Integrity Beef Sustainability Pilot Project Completes Two-Year Study

 

Drovers News Source

July 29, 2020

 

The Integrity Beef Sustainability Pilot Project, the first U.S. Roundtable for Sustainable Beef (USRSB) supported program to test USRSB tools and resources, completed its innovative two-year study to validate, track and trace beef sustainability claims across all segments of the supply chain.

 

The study applied the U.S. Beef Industry Sustainability Framework to 36 ranches, 92,577 acres of land, and 3.5 million lbs. of beef raised, processed, and served in the United States. The pilot project determined the scalability of the Framework, a comprehensive set of beef sustainability indicators, metrics and guidance material for every segment of the supply chain.

 

Industry leaders who came together on the pilot were Noble Research Institute, Integrity Beef Alliance, Beef Marketing Group, Tyson Foods, Golden State Foods, and McDonald’s Corporation. The results of the pilot are summarized in the Integrity Beef Sustainability Pilot Project Summary Report.

 

The self-assessment developed through the pilot along with the U.S. Beef Industry Sustainability Framework are now being incorporated into the USRSB’s interactive educational modules for each segment of the industry, which will be available to the public free of charge by the end of 2021. These interactive tools will be the basis for trainings and seminars across the country to further implement the Framework at scale.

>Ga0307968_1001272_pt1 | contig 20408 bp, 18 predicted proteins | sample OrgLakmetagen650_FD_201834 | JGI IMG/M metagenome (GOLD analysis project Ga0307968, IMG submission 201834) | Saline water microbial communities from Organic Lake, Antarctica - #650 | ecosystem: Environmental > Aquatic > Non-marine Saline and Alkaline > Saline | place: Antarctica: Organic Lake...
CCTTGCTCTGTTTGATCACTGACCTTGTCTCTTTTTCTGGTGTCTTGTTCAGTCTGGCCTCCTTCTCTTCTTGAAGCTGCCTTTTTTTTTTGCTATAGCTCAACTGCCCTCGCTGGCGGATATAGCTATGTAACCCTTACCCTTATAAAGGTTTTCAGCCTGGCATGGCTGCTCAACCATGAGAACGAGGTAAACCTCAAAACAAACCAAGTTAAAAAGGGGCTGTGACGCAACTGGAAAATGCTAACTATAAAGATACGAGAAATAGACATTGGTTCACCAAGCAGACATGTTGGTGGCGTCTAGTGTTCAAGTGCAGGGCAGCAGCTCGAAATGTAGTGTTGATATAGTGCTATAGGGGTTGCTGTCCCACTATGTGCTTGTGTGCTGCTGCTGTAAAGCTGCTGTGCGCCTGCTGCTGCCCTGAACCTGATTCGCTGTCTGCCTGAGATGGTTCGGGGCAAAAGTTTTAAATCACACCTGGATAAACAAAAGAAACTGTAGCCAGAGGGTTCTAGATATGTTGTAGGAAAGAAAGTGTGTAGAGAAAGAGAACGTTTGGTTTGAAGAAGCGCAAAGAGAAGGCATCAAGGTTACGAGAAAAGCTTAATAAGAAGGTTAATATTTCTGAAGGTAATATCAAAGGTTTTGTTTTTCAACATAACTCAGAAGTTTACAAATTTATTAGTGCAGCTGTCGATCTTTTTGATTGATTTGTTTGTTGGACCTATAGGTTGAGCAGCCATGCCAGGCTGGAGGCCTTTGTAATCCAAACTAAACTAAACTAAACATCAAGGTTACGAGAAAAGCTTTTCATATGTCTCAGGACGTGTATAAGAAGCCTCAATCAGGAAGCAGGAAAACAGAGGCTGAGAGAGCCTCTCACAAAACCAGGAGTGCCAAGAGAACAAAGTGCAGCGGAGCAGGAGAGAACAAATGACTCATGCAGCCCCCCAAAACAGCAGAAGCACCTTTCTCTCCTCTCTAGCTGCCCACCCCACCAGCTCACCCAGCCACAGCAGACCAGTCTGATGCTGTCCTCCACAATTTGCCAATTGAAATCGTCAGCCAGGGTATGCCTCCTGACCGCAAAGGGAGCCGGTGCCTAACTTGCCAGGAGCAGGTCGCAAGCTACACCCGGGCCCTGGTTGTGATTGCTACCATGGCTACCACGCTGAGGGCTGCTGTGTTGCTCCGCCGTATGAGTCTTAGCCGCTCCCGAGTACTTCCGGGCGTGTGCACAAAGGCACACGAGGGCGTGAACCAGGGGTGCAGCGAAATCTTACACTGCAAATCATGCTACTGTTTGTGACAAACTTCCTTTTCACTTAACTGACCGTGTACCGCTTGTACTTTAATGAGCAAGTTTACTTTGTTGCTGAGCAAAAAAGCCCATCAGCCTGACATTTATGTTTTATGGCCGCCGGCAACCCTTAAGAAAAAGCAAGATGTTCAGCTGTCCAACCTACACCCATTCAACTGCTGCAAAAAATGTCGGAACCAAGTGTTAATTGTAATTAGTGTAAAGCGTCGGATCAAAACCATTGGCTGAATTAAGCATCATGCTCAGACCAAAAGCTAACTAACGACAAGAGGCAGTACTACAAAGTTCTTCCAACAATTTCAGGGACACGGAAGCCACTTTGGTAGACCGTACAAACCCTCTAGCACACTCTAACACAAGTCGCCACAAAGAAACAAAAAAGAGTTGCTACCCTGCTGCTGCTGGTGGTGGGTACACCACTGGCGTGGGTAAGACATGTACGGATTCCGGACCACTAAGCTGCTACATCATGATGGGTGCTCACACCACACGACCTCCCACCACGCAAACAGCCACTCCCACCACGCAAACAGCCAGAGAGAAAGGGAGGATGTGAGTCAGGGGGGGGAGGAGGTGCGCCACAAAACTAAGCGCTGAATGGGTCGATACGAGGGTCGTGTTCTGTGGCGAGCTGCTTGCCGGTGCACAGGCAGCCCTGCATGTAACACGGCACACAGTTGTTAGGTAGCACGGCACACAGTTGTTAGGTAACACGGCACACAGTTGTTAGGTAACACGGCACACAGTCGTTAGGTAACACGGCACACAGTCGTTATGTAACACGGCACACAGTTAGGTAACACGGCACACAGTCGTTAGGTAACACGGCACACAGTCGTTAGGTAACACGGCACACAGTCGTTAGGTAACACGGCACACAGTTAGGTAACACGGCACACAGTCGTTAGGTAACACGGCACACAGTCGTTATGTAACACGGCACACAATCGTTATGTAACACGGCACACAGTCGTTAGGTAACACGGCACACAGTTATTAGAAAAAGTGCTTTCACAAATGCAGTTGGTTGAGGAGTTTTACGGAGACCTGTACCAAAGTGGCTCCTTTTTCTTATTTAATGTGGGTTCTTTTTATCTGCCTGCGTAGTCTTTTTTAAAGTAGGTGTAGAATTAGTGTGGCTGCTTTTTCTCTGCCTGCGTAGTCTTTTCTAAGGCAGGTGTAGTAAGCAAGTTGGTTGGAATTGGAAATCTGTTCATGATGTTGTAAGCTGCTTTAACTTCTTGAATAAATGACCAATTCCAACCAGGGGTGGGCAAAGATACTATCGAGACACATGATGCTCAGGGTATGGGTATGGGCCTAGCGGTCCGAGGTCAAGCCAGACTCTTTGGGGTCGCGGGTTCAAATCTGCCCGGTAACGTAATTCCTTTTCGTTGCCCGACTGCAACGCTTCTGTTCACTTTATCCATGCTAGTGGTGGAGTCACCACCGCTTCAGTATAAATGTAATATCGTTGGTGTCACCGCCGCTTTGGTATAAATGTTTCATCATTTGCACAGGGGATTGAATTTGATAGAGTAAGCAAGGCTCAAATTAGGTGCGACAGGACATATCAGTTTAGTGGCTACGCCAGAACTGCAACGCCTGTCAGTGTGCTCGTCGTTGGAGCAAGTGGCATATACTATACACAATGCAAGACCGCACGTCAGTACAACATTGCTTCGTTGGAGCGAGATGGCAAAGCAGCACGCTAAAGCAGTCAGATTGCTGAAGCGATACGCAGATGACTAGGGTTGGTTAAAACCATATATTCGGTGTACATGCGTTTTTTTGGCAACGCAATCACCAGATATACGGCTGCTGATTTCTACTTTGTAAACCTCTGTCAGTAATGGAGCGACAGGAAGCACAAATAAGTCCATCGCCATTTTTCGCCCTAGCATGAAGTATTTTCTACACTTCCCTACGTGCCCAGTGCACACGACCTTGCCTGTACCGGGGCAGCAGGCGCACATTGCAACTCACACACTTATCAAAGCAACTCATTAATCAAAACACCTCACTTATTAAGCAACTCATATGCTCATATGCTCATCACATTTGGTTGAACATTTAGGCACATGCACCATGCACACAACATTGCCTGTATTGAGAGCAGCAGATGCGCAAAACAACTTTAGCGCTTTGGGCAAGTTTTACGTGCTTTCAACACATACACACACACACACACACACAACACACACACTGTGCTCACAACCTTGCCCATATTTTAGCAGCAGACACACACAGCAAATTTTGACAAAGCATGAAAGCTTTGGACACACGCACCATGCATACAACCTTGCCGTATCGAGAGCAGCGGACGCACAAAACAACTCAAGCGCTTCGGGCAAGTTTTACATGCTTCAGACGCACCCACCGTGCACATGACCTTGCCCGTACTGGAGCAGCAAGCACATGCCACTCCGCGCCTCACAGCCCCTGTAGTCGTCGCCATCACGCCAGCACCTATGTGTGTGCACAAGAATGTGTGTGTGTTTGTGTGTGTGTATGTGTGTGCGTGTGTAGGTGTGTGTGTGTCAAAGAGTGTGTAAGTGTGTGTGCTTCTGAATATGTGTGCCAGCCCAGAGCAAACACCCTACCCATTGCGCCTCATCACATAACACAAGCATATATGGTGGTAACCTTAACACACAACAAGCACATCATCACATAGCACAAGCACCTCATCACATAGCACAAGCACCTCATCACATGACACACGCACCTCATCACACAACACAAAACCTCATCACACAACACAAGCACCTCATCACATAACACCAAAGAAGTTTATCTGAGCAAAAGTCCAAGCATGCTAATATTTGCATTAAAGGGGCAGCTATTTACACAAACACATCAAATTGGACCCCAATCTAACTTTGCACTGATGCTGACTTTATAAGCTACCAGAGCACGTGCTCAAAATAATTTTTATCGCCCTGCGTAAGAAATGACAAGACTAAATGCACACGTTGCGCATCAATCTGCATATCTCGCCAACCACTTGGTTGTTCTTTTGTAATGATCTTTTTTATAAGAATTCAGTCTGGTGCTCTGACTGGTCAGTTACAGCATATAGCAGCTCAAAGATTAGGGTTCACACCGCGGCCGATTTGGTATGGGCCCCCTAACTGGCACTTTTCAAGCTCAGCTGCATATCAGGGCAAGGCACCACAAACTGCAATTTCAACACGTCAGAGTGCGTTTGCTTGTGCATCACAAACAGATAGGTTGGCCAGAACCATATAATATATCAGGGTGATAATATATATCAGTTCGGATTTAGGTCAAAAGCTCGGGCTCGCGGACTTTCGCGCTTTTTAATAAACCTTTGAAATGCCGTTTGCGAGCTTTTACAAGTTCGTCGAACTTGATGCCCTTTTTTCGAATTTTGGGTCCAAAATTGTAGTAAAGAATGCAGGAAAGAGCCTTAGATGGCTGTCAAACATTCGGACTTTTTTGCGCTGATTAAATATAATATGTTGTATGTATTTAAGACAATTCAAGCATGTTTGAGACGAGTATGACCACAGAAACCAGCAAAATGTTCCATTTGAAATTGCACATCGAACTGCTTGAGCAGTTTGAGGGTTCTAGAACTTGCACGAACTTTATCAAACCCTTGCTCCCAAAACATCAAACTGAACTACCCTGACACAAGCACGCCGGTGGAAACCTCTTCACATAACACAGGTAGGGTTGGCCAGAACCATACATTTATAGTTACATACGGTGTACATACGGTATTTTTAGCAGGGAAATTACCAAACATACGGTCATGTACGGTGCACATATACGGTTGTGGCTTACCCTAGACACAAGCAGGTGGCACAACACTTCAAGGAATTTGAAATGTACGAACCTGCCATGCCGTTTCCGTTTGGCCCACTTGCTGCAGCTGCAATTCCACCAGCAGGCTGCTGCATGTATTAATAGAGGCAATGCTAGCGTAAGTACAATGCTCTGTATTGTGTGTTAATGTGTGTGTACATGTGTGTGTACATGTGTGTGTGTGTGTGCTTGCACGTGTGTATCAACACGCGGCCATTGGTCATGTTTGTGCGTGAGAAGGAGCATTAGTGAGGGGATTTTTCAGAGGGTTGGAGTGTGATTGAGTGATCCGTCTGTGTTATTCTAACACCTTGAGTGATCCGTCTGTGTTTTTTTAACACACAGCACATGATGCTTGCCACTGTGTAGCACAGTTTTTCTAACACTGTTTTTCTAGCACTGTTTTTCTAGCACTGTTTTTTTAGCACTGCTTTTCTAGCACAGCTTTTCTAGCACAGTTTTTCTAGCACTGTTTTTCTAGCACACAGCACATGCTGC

“This pilot successfully tracked animals from birth to the beef patties at the restaurants,” said Dr. Wayne Morgan, corporate vice president of Golden State Foods and current USRSB chair. “Providing information up and down the supply chain is valuable when identifying opportunities to improve, and ultimately allows us to answer the questions our customers are asking.”

 

Project managers worked with ranchers and feedyards to...

 

more

https://www.drovers.com/article/integrity-beef-sustainability-pilot-project-completes-two-year-study